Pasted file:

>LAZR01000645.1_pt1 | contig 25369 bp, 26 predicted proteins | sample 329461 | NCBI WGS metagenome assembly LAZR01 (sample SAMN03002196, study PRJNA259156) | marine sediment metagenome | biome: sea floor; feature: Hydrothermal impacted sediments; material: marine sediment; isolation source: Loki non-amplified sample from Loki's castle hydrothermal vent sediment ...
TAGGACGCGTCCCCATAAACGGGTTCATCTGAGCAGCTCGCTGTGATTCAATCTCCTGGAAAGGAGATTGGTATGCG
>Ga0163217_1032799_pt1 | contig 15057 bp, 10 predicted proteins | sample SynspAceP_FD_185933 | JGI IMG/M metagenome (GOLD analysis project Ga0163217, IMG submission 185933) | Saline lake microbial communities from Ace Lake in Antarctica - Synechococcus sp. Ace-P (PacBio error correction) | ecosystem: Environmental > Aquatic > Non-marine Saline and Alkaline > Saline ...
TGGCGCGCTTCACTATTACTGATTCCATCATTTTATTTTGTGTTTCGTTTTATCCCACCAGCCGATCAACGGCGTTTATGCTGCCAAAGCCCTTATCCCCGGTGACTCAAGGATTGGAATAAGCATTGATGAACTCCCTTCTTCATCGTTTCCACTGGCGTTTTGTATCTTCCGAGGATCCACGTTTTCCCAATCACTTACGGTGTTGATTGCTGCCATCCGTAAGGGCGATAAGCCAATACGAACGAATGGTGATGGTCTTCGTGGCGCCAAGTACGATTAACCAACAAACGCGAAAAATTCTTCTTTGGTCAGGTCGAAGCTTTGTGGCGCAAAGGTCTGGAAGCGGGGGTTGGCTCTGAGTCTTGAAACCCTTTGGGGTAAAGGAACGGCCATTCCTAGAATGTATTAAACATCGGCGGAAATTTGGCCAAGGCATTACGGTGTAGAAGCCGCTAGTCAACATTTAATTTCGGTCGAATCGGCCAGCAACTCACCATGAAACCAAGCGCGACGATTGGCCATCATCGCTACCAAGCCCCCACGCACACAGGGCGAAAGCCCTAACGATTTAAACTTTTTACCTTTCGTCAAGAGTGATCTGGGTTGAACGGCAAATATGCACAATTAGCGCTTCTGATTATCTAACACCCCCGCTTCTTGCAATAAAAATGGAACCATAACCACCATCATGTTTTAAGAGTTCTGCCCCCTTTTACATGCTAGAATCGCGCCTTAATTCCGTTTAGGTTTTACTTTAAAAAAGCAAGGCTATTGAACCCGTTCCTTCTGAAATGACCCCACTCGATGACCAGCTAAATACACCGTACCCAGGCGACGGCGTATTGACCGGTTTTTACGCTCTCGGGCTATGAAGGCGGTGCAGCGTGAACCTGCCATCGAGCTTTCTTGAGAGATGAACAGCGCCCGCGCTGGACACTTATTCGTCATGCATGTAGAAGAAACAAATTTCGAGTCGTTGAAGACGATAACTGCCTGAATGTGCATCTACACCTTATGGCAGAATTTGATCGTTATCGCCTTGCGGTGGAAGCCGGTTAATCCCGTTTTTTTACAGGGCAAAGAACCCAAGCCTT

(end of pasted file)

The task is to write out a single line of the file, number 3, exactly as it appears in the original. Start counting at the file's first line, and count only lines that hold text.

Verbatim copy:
>Ga0163217_1032799_pt1 | contig 15057 bp, 10 predicted proteins | sample SynspAceP_FD_185933 | JGI IMG/M metagenome (GOLD analysis project Ga0163217, IMG submission 185933) | Saline lake microbial communities from Ace Lake in Antarctica - Synechococcus sp. Ace-P (PacBio error correction) | ecosystem: Environmental > Aquatic > Non-marine Saline and Alkaline > Saline ...